Drug Abuse in the Global Village
Drug Abuse in the Americas

Trends in Drug Abuse in Latin America

A significant increase in the abuse of cocaine and synthetic narcotics was reported in 1988. A slower increase is noted in the abuse of benzodiazepines since the 1970's. Increases in the abuse of cocaine are attributed to lower prices and more availability due the use of Argentina as a transit country (U.N. 1988).


In the 1980-1990 period, there has been a reported increase in the abuse of illicit drugs. Both the annual and daily abuse increased (2 per cent and 1 per cent respectively) over approximately one decade (U.N. 1991).

     There has been some increase in the abuse of heroin, synthetic narcotic analgesics, cocaine and coca paste, hallucinogens, sedatives and volatile solvents. The increase in abuse is attributed to migration from rural to urban centers, unemployment, and insufficient incomes to sustain the typically large Bolivian families. Abuse is attributed to family disintegration and unemployment among non migrants (U.N. 1991).


According to the Sao Paulo School of Medicine poll, frequent drug consumption among students is increasing at a rate of nearly 25 per cent every two years. In a poll taken by the Rio de Janeiro State University in 1980, only 3 out of 100 students in Rio had already consumed drugs. In 1991, the figure was 20 out of 100 (JPRS 1991).

            There was a 23.8 per cent increase in lifetime drug abuse from 1987 (21.1 per cent) to 1989 (26.1 per cent) (Ministry of Health 1990).


Some increase in cocaine abuse was reported in 1991. This is attributed to the deteriorating economic situation and unemployment in the country as well as to increased availability. There have been no significant changes reported in the abuse of other drugs (U.N. 1991).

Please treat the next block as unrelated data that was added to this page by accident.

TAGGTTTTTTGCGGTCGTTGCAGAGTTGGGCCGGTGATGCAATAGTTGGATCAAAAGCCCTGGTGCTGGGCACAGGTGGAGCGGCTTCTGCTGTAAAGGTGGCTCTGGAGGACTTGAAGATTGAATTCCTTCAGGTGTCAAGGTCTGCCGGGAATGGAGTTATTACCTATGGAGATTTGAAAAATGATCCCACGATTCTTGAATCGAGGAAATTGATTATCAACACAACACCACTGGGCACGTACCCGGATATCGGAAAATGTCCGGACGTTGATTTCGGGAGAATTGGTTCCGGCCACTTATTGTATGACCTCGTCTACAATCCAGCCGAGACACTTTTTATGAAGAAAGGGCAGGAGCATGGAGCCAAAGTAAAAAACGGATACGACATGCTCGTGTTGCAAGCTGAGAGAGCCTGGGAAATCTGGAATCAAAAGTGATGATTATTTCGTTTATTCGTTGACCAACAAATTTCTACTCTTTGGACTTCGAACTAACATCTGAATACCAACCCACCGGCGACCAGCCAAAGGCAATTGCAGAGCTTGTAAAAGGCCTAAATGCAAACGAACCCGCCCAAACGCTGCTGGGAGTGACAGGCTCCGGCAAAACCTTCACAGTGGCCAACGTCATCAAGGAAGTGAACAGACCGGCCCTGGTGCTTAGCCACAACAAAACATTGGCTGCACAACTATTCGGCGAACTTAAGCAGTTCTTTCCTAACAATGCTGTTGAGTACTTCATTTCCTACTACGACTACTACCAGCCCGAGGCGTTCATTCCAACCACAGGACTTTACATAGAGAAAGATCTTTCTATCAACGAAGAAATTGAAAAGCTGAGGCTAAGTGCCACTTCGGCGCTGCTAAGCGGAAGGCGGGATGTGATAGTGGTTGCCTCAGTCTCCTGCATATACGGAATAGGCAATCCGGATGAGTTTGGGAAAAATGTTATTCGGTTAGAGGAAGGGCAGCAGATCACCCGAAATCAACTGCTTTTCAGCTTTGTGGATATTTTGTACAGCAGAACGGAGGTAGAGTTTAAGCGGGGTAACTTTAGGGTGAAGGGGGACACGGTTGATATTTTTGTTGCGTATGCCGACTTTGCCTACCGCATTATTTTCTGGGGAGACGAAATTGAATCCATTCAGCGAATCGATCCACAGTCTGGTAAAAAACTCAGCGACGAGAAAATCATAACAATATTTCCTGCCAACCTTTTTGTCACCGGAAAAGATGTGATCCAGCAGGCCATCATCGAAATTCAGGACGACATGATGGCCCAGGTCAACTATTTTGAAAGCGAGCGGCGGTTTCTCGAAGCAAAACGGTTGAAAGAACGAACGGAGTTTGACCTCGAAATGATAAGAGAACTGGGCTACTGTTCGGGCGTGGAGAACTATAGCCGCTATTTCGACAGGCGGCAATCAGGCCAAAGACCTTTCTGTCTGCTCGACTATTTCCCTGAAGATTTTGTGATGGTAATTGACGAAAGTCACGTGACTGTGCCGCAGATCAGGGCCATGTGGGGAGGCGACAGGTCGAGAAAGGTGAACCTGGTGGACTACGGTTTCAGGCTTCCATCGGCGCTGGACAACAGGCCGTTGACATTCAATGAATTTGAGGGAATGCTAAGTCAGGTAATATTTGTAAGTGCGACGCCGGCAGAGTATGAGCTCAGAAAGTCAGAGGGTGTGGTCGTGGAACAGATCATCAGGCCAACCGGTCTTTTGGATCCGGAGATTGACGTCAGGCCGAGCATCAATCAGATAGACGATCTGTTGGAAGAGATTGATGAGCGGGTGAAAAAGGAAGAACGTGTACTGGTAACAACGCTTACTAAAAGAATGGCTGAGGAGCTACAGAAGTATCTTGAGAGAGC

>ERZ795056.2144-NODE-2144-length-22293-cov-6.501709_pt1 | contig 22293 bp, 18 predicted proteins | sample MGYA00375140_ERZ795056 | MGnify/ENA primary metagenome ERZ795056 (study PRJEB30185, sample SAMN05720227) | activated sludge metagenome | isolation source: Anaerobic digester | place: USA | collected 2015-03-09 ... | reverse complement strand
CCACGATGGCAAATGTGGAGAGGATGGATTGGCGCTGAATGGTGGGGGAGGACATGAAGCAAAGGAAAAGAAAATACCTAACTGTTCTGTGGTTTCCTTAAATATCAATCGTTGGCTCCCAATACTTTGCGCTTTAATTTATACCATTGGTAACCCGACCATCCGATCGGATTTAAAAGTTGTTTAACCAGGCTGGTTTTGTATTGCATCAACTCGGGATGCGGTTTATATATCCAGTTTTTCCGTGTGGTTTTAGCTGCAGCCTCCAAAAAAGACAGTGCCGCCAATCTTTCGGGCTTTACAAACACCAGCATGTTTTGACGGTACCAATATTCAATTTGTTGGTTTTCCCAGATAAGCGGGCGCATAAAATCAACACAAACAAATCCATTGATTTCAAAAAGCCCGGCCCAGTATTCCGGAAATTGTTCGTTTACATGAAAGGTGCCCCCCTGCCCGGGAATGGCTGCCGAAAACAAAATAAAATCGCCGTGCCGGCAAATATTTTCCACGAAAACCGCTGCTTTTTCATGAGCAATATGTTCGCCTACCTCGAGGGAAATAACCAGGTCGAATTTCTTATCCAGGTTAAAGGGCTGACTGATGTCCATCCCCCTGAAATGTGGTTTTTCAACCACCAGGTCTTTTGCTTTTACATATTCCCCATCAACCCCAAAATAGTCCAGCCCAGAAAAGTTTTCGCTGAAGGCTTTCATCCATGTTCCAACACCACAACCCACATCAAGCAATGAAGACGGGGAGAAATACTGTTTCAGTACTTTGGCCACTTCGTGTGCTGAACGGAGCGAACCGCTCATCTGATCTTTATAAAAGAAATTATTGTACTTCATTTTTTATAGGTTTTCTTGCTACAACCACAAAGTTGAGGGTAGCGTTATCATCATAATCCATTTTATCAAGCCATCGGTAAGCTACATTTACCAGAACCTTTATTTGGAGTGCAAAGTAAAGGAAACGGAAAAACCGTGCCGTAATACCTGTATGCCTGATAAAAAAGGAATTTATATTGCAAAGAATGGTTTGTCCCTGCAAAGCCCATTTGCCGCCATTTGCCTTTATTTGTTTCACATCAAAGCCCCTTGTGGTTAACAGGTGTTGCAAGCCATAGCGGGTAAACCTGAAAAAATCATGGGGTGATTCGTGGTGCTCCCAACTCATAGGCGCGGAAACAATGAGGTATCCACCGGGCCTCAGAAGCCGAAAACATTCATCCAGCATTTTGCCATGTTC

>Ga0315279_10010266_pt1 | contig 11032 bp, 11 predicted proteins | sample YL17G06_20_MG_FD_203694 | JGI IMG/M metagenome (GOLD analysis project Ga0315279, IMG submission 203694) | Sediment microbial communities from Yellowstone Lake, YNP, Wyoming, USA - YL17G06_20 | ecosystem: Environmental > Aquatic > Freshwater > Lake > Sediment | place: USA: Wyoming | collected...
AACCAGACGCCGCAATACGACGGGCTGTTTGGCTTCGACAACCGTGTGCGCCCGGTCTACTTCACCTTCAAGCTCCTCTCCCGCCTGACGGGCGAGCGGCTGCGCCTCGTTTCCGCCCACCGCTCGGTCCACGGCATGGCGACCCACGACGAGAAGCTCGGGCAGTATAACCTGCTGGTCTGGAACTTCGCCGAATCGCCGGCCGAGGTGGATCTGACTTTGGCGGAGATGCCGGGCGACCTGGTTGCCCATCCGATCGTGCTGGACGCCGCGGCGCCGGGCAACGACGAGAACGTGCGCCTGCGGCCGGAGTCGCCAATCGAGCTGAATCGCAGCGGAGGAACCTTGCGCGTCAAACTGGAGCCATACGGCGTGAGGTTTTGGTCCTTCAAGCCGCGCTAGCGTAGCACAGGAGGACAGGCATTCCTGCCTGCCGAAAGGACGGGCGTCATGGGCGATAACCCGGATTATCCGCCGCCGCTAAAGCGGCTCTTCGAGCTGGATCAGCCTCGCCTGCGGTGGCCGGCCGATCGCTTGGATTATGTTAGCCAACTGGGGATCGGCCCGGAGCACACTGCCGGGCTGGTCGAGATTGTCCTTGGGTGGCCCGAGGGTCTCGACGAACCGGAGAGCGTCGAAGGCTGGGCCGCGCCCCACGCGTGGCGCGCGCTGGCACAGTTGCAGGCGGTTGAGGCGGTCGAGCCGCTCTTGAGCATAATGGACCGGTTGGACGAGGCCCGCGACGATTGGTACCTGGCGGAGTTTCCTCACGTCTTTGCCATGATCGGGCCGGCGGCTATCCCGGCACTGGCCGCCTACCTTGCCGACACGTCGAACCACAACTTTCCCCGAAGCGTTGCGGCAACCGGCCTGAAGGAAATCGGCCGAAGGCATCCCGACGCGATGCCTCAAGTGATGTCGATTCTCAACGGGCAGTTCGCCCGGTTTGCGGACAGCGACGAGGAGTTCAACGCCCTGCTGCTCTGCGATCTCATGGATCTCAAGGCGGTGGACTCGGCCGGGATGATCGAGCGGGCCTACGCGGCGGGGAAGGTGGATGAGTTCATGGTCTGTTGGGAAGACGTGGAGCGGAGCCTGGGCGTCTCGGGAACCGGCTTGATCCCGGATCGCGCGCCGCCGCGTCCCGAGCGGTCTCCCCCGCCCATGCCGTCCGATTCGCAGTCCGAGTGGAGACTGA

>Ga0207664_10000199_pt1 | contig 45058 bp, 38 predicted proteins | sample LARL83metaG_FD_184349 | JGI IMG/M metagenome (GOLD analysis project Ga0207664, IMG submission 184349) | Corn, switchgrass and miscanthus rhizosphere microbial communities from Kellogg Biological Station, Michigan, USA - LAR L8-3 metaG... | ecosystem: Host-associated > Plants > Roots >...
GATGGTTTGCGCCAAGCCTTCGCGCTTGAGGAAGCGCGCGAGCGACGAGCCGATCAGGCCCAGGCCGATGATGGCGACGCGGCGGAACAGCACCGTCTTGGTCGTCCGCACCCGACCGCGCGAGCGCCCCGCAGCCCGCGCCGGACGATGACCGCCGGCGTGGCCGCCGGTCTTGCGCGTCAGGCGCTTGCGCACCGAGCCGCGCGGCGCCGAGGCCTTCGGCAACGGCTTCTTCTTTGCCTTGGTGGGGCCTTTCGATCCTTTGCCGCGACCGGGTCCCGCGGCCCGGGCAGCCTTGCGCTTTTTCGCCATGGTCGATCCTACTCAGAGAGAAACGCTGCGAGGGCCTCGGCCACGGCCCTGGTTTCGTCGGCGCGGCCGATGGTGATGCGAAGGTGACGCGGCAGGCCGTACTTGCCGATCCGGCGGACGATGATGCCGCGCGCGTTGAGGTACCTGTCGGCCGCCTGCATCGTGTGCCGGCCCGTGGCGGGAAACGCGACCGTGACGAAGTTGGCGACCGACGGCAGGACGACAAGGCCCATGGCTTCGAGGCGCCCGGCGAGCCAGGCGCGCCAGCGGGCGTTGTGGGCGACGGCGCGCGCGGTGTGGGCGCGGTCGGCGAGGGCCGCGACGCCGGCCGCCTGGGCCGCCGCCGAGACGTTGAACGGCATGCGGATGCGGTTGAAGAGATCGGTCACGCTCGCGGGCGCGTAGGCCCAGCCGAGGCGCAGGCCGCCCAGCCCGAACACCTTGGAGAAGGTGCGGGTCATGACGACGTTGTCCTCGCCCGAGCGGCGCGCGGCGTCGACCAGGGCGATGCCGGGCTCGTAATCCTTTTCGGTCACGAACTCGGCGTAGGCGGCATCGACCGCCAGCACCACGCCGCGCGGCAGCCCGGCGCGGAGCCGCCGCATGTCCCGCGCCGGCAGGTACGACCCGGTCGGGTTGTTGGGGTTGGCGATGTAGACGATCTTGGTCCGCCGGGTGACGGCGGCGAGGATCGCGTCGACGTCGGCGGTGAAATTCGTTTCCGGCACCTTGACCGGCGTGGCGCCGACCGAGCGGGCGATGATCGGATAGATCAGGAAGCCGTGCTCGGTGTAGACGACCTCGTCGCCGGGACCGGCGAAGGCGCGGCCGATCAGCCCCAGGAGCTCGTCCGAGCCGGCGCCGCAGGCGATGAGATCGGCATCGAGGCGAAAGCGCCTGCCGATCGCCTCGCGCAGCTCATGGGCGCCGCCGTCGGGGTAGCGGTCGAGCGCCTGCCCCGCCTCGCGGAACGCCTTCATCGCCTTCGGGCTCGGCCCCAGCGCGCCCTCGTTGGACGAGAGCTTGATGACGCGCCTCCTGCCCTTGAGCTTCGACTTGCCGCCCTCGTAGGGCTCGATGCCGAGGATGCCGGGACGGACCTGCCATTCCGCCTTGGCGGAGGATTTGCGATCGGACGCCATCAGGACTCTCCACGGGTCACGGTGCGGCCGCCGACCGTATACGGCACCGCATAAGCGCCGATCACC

In 1992 there has been an increase in the consumption of heroin and some decrease in cocaine abuse. The consumption of cannabis has remained stable (U.N. 1992).

            According to a 1989 study of the University of Antioquia, little change occurred in the prevalence of consumption of cannabis (6.2 per cent in 1983 and 6.4 in 1989) and of "basuco" (coca paste) (5 per cent in 1983 and 4.6 per cent in 1989). Cocaine consumption, however, increased significantly from 4.2 per cent in 1983 to 14.3 per cent in 1989 (Antioquia 1989).



In general, the cities of Quito, Guyaquil and those in the border make up areas where there is greater availability and greater consumption. Higher abuse rates have been also observed among the population of urban metropolitan areas (U.N. 1990).

            Tranquilizers and barbiturates are consumed mostly in the metropolitan and amazon regions. Amphetamines are consumed in the amazon regions, followed by undeveloped regions. Narcotics, cannabis and inhalants are most consumed in amazon regions, followed by metropolitan regions. Cocaine consumption is highest in metropolitan regions and then in amazon areas. Vegetable-type drugs are consumed mainly in the amazon and urban regions (La Farmacodependencia en el Ecuador 1992).

In 1991, an increase in cocaine abuse was reported. Some increase was reported in the abuse of cannabis and hallucinogenes, while some decrease was reported in the abuse of amphetamines and inhalents (U.N. 1991).



In 1990, an increase in the abuse of cocaine and coca paste and some increase in the abuse of inhalants was reported. The increase is attributed to a rise in trafficking, social pressure and socio-economic deterioration relating to inflation and population impoverishment (U.N. 1990).